Why is Corktown in Toronto called Corktown?
(read all the way to the bottom for a bunch of historic photos of Corktown)
Some sources claim Corktown is called Corktown because many of the first settlers in this Toronto district (early 1800’s) came from the Town of Cork in Ireland and others claim it is because of the cork topper company, breweries and distillers in the area which employed all these “Corktowners”. Is cork called cork because of Cork Ireland? Anyway, let’s move on…that’s not the point.
The majority of Corktown in Toronto was essentially destroyed in the 1960’s to make way for roads like the Richmond St ramp and the expansion of the Don Valley Parkway (DVP) as part of early sixties Toronto urban Planning. Corktown in Toronto was turned into a place that people passed through to get somewhere else. East enders passed through to get Downtown, Downtowners passed through to get to the Beach and the Highways. Aside from that nobody paid much attention to Corktown for decades.
Smart money found its way into area decades ago and just waited. Waited for Toronto to finally invest in the port lands. Waited for people to stop and notice the magic of an entire community stuck in time. Despite the savagery of the 60’s (which saw many historic buildings in the Core destroyed to make way for parking lots) quite a bit of Corktown history still remains. The Enoch Turner Schoolhouse (1848), the Little Trinity Anglican Church (1843) and St. Paul’s Basilica (1822) are literally Toronto’s oldest surviving buildings. There’s even an unmarked graveyard under the school yard next to St. Paul’s that performed its last funeral in 1857.
Toronto Streetcar Developments was the first to show confidence in the area by building the Corktown District Lofts. These Toronto Corktown lofts were one of the best investments of the 2000’s as most people didn’t see much value in the community since there was really nothing there to help convince out of towners and sceptics otherwise. There wasn’t any commercial infrastructure and Corktown was home to only a few hundred folks in Toronto’s oldest homes on Gilead Place, Percy and other hidden century old streets. They did a pretty great job of keeping the Corktown community of Toronto a secret but Streetcar sniffed it out and bet it all on the area.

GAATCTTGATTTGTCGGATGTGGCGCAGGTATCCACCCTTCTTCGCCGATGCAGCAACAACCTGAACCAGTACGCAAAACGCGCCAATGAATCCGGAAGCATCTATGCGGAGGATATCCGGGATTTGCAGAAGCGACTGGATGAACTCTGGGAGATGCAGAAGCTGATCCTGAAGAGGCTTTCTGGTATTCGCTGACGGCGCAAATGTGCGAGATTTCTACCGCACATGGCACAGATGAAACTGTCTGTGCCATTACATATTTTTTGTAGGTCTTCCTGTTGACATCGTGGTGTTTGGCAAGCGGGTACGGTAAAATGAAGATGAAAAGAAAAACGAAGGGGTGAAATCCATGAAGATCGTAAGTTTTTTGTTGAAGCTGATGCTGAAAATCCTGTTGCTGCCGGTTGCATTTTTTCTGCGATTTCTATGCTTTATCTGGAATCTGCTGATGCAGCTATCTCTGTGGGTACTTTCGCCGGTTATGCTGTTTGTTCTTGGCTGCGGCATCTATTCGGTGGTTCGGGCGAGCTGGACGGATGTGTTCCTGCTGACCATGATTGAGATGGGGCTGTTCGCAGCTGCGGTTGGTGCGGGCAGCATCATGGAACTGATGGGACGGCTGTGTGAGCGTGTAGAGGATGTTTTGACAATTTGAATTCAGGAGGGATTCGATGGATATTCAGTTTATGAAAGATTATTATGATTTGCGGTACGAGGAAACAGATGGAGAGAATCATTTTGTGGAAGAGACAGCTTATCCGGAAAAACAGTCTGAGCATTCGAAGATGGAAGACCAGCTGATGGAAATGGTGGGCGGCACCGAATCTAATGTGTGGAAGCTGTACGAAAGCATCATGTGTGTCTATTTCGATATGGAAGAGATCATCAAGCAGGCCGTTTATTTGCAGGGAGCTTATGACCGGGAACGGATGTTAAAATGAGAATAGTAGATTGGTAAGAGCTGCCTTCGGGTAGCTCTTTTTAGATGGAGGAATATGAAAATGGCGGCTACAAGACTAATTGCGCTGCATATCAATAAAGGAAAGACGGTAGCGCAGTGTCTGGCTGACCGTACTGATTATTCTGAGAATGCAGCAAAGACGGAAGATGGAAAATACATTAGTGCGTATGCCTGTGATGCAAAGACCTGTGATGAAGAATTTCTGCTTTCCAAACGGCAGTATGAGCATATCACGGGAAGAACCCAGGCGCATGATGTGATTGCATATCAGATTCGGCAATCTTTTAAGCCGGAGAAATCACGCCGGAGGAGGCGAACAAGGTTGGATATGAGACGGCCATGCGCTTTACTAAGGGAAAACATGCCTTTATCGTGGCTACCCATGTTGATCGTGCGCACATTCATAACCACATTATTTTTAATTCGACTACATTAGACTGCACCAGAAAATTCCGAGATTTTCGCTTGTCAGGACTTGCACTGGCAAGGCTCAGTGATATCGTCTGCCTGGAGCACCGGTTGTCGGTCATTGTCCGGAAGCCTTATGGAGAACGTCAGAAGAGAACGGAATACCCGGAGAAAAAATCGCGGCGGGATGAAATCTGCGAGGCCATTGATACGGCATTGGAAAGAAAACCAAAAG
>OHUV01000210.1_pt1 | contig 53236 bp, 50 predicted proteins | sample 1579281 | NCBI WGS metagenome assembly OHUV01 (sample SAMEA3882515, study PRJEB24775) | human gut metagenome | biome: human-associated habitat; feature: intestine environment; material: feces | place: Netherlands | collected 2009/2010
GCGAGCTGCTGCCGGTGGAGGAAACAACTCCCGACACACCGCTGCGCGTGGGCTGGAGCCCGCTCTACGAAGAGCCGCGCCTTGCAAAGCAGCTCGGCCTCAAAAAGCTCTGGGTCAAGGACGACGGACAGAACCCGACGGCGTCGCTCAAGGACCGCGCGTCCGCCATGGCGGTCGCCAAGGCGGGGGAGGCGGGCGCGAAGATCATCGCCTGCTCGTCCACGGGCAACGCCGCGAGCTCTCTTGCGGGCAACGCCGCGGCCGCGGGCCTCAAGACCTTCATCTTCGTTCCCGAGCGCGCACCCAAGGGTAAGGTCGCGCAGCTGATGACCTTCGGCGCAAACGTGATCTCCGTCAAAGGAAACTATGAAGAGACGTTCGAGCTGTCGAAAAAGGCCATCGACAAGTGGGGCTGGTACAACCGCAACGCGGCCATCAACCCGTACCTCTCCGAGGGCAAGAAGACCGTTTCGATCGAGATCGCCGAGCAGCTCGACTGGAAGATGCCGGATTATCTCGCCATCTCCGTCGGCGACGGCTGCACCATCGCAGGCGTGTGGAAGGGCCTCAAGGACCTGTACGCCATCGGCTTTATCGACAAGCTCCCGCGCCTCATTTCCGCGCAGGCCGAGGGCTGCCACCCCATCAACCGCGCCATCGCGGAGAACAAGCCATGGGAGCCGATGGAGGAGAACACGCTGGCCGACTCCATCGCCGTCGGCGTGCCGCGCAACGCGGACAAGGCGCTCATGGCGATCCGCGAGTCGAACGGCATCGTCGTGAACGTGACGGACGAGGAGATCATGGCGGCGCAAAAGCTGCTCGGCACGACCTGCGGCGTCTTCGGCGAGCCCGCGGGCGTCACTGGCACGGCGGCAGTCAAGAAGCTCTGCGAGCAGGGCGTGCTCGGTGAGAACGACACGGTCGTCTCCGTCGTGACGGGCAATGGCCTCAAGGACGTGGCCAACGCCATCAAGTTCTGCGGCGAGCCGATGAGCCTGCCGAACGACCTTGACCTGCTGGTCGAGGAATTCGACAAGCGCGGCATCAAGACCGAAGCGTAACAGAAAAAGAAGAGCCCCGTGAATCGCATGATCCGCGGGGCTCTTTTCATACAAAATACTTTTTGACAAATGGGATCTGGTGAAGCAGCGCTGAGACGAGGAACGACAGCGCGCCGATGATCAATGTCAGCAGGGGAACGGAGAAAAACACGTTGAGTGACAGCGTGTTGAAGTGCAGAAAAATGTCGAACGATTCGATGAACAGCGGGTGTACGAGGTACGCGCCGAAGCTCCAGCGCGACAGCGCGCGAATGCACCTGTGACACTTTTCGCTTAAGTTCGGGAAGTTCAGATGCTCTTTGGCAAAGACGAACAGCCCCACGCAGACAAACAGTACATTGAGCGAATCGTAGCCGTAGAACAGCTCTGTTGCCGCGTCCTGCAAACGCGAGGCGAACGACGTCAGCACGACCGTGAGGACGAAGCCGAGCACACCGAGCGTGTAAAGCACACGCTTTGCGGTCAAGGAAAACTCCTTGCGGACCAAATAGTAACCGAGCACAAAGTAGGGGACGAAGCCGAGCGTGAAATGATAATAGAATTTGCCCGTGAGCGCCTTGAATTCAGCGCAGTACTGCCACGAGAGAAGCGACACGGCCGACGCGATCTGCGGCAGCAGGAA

Streetcar Developments spent millions improving the local infrastructure through City of Toronto section 37 contributions (well it was really the condo buyers that ultimately pay that), the Little Trinity Anglican Church raised a bunch of cash and completely overhauled the old building on their site and of course the Pan Am Games announcement years ago funneled millions of Municipal, Provincial and Federal dollars into the area to help complete the Western portion of Corktown and properly connect the area to the Distillery.
Streetcar Developments and Urban Capital put their money where everyone’s mouth was and revitalized one of Toronto’s oldest communities. Granted most of the thousands of new residents occupy the new glass buildings but the density is set back far enough that you don’t feel it on King Street. Streetcar’s low-rise lofts interact with the street perfectly and provide much needed retail infrastructure to these new Corktownians. Streetcar’s Riverside Square project will be the final link the the chain to connect the East to Corktown which is now much better connected to Toronto Downtown.
You’d think there would be a ton of apartments available for sale or rent in Corktown since there are thousands of new Corktown condos built in Toronto but there are only a handful of them available. We, licensed realtors in Corktown created a custom property match system for you so you’ll be notified the moment your next Corktown Condo or House hits the market so sign up here to never miss another one ever again. You can also get a real time view of what’s available for sale right now here.